America the Virtuous
The Crisis of Democracy and the Quest for Empire
Urged on by a powerful ideological and political movement, George W. Bush committed the United States to a quest for empire. American values and principles were universal, he asserted, and should guide the transformation of the world. Claes Ryn sees this drive for virtuous empire as the triumph of forces that in the last several decades acquired decisive influence in both the American parties, the foreign policy establishment, and the media.
Public intellectuals like William Bennett, Charles Krauthammer, William Kristol, Michael Novak, Richard Perle, and Norman Podhoretz argued that the United States was an exceptional nation and should bring "democracy," "freedom," and "capitalism" to countries not yet enjoying them. Ryn finds the ideology of American empire strongly reminiscent of the French Jacobinism of the eighteenth century. He describes the drive for armed world hegemony as part of a larger ideological whole that both expresses and aggravates a crisis of democracy and, more generally, of American and Western civilization.
America the Virtuous sees the new Jacobinism as symptomatic of America shedding an older sense of the need for restraints on power. Checks provided by the US Constitution have been greatly weakened with the erosion of traditional moral and other culture.
“Ryn (Catholic Univ.) does not like neoconservatives. He does not even like the term. Instead, he refers to the conservative intellectuals who have secured prominent positions in the media and in the Pentagon as the "new Jacobins." Like the Jacobins of old, they possess a dangerous arrogance that will lead their nation to disaster… Recommended. Upper-division undergraduates and above.”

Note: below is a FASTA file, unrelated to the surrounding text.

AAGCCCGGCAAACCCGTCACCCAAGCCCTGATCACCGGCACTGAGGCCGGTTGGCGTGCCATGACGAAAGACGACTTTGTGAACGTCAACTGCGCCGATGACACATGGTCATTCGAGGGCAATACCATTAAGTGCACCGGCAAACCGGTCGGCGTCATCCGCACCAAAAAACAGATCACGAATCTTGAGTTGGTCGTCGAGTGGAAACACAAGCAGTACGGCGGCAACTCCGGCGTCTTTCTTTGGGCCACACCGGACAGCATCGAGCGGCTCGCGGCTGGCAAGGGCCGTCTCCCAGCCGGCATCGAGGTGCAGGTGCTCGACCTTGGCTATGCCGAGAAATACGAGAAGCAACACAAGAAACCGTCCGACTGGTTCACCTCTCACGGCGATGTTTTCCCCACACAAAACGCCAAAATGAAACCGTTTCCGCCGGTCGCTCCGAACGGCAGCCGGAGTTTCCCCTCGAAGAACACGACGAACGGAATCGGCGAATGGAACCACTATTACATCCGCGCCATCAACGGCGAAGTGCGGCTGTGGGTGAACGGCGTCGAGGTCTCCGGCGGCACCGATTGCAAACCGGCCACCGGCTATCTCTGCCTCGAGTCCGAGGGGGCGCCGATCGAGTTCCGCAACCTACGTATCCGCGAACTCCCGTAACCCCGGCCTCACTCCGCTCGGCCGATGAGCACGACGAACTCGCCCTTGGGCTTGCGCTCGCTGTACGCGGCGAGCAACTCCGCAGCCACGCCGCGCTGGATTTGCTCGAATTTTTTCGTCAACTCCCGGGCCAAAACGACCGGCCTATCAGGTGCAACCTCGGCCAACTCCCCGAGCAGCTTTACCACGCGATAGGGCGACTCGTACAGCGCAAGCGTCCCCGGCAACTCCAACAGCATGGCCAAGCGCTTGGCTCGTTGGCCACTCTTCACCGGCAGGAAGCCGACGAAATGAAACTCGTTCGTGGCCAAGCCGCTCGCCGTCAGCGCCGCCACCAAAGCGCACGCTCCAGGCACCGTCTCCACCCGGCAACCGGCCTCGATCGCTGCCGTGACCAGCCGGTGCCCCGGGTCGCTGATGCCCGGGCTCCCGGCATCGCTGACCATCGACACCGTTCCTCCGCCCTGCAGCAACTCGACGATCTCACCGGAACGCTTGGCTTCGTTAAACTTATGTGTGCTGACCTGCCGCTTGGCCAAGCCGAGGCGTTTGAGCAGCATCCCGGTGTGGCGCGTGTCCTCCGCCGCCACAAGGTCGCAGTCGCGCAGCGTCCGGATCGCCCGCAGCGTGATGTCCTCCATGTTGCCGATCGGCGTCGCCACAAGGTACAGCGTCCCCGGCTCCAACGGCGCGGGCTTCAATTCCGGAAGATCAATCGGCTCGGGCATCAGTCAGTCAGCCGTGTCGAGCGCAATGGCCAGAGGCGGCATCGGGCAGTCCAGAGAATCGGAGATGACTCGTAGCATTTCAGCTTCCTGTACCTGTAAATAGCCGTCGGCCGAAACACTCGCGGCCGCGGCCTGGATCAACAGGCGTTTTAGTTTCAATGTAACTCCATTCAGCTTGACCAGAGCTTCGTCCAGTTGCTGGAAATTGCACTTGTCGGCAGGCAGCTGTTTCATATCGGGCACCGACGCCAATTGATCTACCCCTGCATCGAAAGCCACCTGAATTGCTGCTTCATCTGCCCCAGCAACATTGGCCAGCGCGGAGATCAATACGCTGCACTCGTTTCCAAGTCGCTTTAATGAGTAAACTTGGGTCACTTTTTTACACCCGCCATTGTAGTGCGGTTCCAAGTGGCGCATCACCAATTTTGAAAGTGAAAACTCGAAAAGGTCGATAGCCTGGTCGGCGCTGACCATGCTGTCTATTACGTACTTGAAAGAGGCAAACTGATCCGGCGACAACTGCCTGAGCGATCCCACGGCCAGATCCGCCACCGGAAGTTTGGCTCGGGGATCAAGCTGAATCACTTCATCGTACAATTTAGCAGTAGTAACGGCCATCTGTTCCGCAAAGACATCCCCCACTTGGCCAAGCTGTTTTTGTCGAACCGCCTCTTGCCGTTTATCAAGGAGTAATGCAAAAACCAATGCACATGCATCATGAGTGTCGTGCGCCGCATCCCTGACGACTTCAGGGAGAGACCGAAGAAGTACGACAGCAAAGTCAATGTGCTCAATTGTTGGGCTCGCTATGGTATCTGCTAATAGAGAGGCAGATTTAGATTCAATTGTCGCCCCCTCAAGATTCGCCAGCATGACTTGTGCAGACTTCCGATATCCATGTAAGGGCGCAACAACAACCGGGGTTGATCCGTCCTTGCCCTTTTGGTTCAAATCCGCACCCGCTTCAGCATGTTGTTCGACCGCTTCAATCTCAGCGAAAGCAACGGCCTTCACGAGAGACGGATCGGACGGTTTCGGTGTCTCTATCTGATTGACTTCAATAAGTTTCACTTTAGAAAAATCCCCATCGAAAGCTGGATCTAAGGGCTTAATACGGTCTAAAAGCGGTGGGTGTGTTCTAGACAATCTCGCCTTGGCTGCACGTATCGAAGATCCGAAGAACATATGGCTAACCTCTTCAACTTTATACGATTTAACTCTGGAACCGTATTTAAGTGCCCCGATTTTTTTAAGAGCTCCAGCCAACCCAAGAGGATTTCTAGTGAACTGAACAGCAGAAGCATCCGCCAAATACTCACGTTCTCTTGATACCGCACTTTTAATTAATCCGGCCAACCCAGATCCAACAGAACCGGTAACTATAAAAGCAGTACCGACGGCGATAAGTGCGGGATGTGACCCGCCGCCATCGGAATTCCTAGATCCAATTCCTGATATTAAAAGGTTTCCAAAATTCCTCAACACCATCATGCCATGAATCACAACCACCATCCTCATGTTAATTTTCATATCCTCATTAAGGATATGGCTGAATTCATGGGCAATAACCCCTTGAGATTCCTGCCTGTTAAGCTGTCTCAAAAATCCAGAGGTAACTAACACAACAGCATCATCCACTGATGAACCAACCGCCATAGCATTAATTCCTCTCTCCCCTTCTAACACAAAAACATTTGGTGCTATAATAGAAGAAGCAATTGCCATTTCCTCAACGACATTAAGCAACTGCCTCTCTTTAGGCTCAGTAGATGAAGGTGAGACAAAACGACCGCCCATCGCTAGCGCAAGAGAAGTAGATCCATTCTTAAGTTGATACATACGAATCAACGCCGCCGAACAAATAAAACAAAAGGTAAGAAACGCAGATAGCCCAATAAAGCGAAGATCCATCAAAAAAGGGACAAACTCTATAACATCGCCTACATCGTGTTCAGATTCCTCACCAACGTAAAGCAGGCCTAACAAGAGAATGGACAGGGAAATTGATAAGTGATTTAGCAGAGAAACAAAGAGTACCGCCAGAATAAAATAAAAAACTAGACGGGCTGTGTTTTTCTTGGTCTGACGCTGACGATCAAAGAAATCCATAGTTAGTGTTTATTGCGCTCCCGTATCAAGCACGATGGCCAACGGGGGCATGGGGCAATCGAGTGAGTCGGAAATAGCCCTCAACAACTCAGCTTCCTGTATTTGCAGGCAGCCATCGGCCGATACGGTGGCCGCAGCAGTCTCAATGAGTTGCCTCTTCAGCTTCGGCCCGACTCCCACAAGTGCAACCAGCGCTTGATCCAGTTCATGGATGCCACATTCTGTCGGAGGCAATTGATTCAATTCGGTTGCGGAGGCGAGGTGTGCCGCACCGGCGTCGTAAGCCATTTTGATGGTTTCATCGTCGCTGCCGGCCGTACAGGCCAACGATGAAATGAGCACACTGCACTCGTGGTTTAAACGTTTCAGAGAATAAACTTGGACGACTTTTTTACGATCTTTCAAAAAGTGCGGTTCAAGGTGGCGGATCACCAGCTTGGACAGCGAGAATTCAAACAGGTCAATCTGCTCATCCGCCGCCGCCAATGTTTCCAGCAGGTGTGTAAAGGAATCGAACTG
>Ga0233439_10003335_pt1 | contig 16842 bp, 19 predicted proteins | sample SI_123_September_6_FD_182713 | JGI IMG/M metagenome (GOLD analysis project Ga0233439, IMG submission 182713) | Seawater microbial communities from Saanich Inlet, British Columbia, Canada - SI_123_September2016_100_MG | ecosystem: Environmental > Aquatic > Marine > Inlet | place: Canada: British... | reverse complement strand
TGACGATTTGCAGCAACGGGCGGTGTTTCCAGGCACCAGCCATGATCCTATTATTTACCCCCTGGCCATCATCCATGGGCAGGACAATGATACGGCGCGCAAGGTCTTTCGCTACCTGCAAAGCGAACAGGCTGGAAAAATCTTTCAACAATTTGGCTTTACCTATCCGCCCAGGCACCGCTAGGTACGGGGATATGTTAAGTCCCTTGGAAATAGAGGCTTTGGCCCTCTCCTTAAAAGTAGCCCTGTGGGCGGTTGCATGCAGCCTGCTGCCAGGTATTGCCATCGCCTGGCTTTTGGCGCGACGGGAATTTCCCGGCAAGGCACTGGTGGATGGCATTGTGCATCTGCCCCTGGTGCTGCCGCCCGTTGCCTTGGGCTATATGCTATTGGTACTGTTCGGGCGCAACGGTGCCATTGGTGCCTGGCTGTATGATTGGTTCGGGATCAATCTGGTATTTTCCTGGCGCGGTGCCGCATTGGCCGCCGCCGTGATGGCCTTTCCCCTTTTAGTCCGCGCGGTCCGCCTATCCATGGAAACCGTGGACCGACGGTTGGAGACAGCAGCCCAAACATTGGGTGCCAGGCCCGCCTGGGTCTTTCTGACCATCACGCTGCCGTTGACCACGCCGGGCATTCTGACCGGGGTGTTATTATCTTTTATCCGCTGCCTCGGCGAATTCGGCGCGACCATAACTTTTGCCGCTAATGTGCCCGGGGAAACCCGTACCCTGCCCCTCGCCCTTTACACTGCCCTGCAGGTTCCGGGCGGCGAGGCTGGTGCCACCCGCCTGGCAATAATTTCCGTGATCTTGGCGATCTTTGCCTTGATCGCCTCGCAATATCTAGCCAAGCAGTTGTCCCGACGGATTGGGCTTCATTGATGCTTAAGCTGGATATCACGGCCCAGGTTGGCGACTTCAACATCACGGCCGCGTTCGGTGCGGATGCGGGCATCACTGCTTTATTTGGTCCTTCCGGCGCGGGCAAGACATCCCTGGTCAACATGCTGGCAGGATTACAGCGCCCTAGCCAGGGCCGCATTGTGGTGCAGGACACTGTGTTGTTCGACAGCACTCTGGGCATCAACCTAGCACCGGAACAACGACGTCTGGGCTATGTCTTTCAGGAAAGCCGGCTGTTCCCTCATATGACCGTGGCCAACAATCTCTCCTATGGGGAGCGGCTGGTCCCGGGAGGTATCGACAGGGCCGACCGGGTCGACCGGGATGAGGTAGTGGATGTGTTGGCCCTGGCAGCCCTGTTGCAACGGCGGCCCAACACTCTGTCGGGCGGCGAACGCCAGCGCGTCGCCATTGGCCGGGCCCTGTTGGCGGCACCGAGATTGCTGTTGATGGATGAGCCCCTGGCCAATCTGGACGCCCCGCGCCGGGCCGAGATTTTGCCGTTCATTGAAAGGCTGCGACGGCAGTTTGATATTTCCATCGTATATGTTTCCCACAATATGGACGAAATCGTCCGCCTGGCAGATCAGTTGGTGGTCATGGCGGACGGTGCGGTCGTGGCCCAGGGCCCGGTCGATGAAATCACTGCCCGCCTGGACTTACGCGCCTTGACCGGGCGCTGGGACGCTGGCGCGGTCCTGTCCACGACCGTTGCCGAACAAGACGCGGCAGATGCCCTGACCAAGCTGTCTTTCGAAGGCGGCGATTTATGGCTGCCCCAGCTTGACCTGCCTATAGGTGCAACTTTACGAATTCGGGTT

—R. A. Strong, Choice
“An important contribution for those interested in the intense post 9/11 debate on US foreign policy.”
—David C. Jordan, University of Virginia
“Claes Ryn paints a truly alarming portrait of the new Jacobinism that now constitutes a powerful ideological force among our nation’s elites. . . . Ryn’s splendid book is a warning of things to come if we fail to recognize the dangers.”
—George W. Carey, Georgetown University
“There is much wisdom in Ryn’s book, and the moral realism he calls for and explicates commands respect. . . . Ryn is onto deep truths about the nature of politics.”
—David C. Henderickson, World Policy Journal
“America the Virtuous diagnosed our contemporary maladies in both foreign policy and domestic life. . . . We Americans pretend we’re a peace-loving people and that our wars have all been foisted upon us. But the United States, as Ryn explains, is an Enlightened or Ideological Republic that has slipped its constitutional moorings, and become a Fighting Faith.”
—Walter A. McDougall, Huminatas